The Greensboro History Museum opened on Nov. 11 to honor local veterans. The museum features the Voices of a City: Service and Sacrifice gallery, dedicated to veterans’ service and contributions to Greensboro and Guilford County for over centuries.
The day also made it 95 years since the museum first opened to the public on Nov. 11, 1925, according to Yes! Weekly.
The gallery features artifacts from Greensboro veterans from the War of 1812 to the Afghanistan and Iraq war. The weaponry, uniforms, letters and portraits of local soldiers fill the glass cases, along with plaques for guests to read that tell how the specific war affected the city and the story behind the artifacts.
Artifacts like the medical bag from Dr. Elmer Dellinger, a black physician and educator during the Spanish-American war in 1898, organized a volunteer unit that became part of the state’s first permanent unit of black officers. He taught chemistry at the Agricultural and Mechanical college, which is now North Carolina A&T State University.
The brass bugle, or trumpet of Robert Lee Campbell, World War I veteran and N.C A&T professor, is shown once you reach the end of the Voices of a City: Service and Sacrifice exhibit.
One of the first black officers in the Great War, Campbell, was awarded the Distinguished Service Cross for bravery under fire while serving in France in 1918. After his service, he taught mechanical engineering at what is now N.C. A&T and became the first professor of military science.
The bugle was used in local parades and memorial services by the African American Legion and the Veterans of Foreign Wars bands up until the 1950s, according to the exhibit’s listed facts. The bugle was donated from the Office of the Chancellor at North Carolina A&T State University and was conserved as part of the museum’s Adopt a Object program in 2014.
The story of Tuskegee Airman, Andrew Johnson, a Dudley High School graduate that went on to become a second lieutenant in World War II, is also featured in the gallery. After retiring as a lieutenant colonel, he taught the ROTC program at his alma mater.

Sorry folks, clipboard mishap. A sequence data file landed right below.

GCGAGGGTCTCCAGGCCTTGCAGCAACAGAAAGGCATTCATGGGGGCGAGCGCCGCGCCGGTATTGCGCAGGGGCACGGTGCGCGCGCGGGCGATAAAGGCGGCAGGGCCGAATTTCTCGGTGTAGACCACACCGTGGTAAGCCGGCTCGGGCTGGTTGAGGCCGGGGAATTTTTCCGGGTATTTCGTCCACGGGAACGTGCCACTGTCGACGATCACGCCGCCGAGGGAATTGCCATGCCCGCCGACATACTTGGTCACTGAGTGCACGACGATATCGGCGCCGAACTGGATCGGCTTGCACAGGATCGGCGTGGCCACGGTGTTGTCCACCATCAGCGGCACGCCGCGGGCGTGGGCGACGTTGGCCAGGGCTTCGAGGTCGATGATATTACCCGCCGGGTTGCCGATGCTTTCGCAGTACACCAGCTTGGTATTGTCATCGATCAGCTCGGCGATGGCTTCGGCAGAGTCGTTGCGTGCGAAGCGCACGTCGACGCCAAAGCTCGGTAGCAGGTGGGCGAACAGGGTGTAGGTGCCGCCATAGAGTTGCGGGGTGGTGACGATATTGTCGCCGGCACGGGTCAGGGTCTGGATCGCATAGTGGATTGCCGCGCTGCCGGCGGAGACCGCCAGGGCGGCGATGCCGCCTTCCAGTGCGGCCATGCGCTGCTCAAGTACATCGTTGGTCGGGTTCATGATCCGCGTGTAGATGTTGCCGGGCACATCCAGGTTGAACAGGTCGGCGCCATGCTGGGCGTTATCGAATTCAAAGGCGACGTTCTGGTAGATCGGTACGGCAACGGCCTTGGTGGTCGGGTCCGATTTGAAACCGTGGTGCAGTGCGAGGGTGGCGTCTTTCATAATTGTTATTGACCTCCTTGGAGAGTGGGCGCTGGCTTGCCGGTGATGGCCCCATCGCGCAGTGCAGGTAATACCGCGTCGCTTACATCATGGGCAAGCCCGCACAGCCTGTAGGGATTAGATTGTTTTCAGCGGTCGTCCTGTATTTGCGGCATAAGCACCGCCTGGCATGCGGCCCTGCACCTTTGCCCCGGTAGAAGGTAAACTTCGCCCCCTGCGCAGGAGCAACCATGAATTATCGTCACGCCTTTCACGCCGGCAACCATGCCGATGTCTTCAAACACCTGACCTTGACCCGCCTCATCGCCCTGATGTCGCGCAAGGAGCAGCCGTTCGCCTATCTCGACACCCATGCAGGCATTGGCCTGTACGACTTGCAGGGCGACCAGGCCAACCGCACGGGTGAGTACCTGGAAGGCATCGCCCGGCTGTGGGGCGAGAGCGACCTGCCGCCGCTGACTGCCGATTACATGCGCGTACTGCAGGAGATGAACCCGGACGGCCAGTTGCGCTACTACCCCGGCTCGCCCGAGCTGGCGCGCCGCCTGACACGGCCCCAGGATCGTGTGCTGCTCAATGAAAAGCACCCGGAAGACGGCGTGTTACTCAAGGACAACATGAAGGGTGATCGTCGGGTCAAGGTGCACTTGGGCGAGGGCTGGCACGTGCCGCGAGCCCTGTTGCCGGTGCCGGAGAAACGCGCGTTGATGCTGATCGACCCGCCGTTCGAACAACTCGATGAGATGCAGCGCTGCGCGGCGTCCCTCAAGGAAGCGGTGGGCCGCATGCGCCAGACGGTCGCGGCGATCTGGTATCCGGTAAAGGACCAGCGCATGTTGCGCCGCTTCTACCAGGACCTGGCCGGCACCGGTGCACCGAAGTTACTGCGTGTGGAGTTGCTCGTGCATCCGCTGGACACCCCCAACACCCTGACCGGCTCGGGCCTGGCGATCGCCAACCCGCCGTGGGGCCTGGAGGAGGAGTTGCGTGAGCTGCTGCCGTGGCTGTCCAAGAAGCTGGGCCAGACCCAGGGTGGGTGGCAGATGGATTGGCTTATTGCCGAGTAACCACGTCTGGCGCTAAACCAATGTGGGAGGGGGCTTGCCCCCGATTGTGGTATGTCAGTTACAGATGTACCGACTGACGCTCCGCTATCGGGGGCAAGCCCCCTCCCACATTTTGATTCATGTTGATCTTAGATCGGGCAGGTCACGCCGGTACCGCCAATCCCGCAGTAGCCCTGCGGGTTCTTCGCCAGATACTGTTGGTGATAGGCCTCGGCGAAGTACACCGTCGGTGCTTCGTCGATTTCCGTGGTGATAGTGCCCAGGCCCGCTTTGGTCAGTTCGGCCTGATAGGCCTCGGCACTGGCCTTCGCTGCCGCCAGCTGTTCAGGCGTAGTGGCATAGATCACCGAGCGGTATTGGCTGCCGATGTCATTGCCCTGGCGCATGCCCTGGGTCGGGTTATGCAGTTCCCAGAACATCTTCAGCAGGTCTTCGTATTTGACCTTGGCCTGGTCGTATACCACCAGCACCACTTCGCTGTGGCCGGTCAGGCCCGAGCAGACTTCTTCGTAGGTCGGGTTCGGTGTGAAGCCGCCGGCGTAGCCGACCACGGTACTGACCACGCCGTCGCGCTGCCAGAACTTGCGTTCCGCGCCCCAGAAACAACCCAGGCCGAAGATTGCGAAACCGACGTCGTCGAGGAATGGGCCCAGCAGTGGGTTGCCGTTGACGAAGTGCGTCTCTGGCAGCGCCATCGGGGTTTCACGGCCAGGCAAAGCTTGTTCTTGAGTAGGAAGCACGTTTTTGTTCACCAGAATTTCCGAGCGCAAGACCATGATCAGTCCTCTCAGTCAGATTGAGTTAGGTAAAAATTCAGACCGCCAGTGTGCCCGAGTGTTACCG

The museum usually opens every year to celebrate Veteran’s day, as the exhibit brings many visitors who want to learn about their local heroes.
Carol Ghiorsi Hart, anthropologist and director of the Greensboro History Museum, says that during times like this, this is the perfect day to come together.
“It’s nice to have those days in the year that you stop for a minute and reflect and honor those who served our country. Today [was] certainly one of those days,” Hart said.
She says since they are a city-facility, they were supposed to be closed, but the museum staff asked for permission to be open to give local visitors an opportunity to reflect on the services and sacrifices made by veterans to serve our community.
“I think people [on Veteran’s Day] do think about history and the past, and they want to go to a museum sometimes just to have an opportunity to think back, remember and reflect,” Hart said.
Rodney Dawson, curator of Education at the Greensboro History Museum, says that hopefully people could take the time to understand the sacrifices veterans have made to protect the country through the exhibit. Dawson is a veteran himself, as he served in the Persian Gulf War from 1989-92.
“I think [certain] people should have a better understanding of the sacrifices many men and women make when they join [the service],” Dawson said. “Whether they go to combat or not, they are sacrificing lifestyles and giving up things for a period of time just to protect the country.”
The Voices of a City: Service and Sacrifice exhibit is located on the second floor of the museum. Admission is free, and the museum is open Tuesday, Wednesday, Friday and Saturday from 10 a.m. to 5 p.m. and Thursday from 10 a.m. to 7 p.m.